Prateek Hajela, former State coordinator of NRC, along with Indian IT firm, Wipro Ltd and ISS have been sued by well-known Assamese businessman Luit Kumar Barman for their roles in Rs 155-cr money laundering case during NRC Assam updation process, writes Nava Thakuria
After a number of FIRs for alleged involvement with National Register of Citizens (NRC) updation scam in Assam, much talked about Indian Administrative Service (IAS) officer Prateek Hajela now faces a case registered in the Kamrup (metro) chief judicial magistrate’s court (CR/155/2023, 12 April 2023). The former State coordinator of NRC along with Wipro Limited and Integrated System and Services (ISS, represented by proprietor Utpal Hazarika) have been sued by well-known Assamese businessman, film maker and a vivid social media user Luit Kumar Barman for their roles in Rs 155-crore money laundering case during the NRC Assam updation process (May 2014 to October 2019).
The 1995-batch IAS officer of Assam-Meghalaya cadre was lately relieved by Madhya Pradesh government from assigned responsibilities (where Hajela was in three years inter-State deputation since 2019 following an order of the Supreme Court of India assuming threats to Hajela’s life over NRC Assam fraud issues) and the IIT graduate-turned-bureaucrat is expected to return back to his original cadre. However, unauthenticated reports suggest that Hajela has already applied for voluntary retirement for his service as he is seemingly not interested to return back. However, many social media users opposed Hajela’s proposal citing it to be an escape route.
The complainant, who introduces himself as a concerned and vigilant Indian citizen against corruption, cited the recently released report of the Comptroller and Auditor General of India (CAG) on social, economic and general sectors for the fiscal year ending on 31 March 2020, where the issue of corruption involving a large amount of public money was mentioned. The CAG also recommended penal actions against Hajela and the system integrator (Wipro, an Indian IT company of international repute). Besides himself, Barman, in his complaint, introduced Hitesh Devsarma, IAS (retired), immediate successor of Hajela as NRC State coordinator, and Aabhijeet Sarma, president of Assam Public Works (APW), original petitioner in the apex court for NRC updation in Assam, as witnesses.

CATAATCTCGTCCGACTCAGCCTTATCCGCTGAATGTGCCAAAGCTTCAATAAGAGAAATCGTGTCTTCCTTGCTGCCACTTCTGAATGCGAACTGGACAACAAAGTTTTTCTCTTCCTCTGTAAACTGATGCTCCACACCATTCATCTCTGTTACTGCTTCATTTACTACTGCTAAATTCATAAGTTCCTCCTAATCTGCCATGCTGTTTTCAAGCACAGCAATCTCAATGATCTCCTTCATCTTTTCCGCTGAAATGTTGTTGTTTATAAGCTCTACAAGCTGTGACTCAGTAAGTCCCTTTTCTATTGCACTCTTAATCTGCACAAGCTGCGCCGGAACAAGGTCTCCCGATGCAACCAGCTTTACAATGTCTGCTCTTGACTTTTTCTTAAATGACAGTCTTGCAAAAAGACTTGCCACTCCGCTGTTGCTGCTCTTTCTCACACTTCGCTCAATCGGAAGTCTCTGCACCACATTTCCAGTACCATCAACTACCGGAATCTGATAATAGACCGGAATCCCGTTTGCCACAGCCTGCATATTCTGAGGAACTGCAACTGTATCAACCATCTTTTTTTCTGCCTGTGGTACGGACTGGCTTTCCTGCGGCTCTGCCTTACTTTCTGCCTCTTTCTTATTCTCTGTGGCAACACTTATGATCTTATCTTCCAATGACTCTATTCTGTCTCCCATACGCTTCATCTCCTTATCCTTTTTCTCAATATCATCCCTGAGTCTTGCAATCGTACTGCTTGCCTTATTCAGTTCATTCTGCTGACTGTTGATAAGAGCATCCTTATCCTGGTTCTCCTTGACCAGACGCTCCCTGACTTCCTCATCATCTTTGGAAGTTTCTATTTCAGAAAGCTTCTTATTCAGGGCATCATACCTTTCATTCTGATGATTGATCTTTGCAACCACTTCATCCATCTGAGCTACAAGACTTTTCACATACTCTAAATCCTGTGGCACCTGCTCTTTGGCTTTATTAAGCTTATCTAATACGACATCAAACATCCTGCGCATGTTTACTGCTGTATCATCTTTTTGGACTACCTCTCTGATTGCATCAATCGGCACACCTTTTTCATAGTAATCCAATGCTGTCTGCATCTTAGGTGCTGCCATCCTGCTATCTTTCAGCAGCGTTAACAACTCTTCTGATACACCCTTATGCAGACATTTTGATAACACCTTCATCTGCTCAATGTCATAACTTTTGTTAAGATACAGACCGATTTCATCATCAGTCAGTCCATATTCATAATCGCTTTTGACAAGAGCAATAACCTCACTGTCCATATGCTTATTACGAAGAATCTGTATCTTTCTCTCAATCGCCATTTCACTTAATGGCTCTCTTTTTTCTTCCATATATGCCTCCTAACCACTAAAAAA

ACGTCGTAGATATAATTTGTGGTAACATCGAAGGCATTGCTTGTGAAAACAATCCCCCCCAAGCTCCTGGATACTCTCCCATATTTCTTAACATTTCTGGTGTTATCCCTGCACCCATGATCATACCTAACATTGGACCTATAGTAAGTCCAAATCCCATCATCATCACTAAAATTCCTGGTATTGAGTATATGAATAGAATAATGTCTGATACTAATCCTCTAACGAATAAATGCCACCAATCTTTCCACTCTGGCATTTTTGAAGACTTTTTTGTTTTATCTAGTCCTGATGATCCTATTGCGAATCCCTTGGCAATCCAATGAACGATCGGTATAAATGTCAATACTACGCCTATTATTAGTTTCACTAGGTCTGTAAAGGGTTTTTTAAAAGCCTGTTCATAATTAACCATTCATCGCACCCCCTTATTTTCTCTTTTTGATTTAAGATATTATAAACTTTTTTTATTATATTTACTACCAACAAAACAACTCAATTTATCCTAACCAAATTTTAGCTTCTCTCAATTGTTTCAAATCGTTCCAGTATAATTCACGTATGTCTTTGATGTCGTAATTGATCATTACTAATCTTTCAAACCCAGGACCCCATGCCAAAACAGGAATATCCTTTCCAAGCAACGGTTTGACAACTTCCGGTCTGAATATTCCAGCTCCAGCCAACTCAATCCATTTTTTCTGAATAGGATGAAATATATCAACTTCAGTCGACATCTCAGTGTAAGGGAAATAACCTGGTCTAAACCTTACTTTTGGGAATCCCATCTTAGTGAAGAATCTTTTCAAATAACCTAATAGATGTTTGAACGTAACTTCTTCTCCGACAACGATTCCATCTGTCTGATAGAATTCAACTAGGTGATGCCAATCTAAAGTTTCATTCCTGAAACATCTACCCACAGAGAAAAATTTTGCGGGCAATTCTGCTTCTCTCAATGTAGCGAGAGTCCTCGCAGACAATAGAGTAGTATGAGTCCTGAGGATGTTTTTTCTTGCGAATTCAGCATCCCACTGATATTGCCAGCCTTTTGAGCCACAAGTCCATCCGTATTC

Both Devsarma and Sarma had lodged separate FIRs against Hajela in the last few months alleging financial mismanagements as well as intentional inclusion of illegal migrants’ names in the NRC. In two complaints (one with the criminal investigation department of Assam Police and other with the CM’s vigilance and anti-corruption wing), Devsarma alleged that a massive corruption had been done by his predecessor (Hajela) along with some officials and an outsider (named Pralay Seal). In various public discourses (including a number of television talk shows), Devsarma also claimed that the NRC supplementary list included thousands of illegal migrants’ names as the tempered software was intentionally used to defy family tree match scanning in the process.
Mentionable is that the CAG report clearly stated that due to lack of proper planning, hundreds of software utilities were added in a haphazard manner to the core one of NRC updation. Asserting that highly secure and reliable software was necessary for the exercise, but no due process like selection of vendors following a national tender was followed. Due to the lack of proper planning, while developing the important software, a haphazard addition of over 200 software utilities to the primary one was done. The statutory audit body claimed that the intended objective of preparing an error-free NRC in Assam was not fulfilled, even though the NRC authority had to spend Rs 1,579 crore and around 50,000 government servants were used in the process.
Unfortunately, the NRC irregularity issue also involves the SC as a bench comprising the then CJI Ranjan Gogoi used to ‘monitor’ the particular exercise. Confusions surfaced, when around 6000 temporary workers were paid lower than the prescribed monthly salaries. Those contractual data entry operators, who were denied the minimum salary as per the country’s Minimum Wages Act, received only Rs 5,500 (to 9,100) per month (per person) during 2015-2019. But the NRC authority (read Government of India) sanctioned Rs 14,500 (to 17,500) every month for one DEO.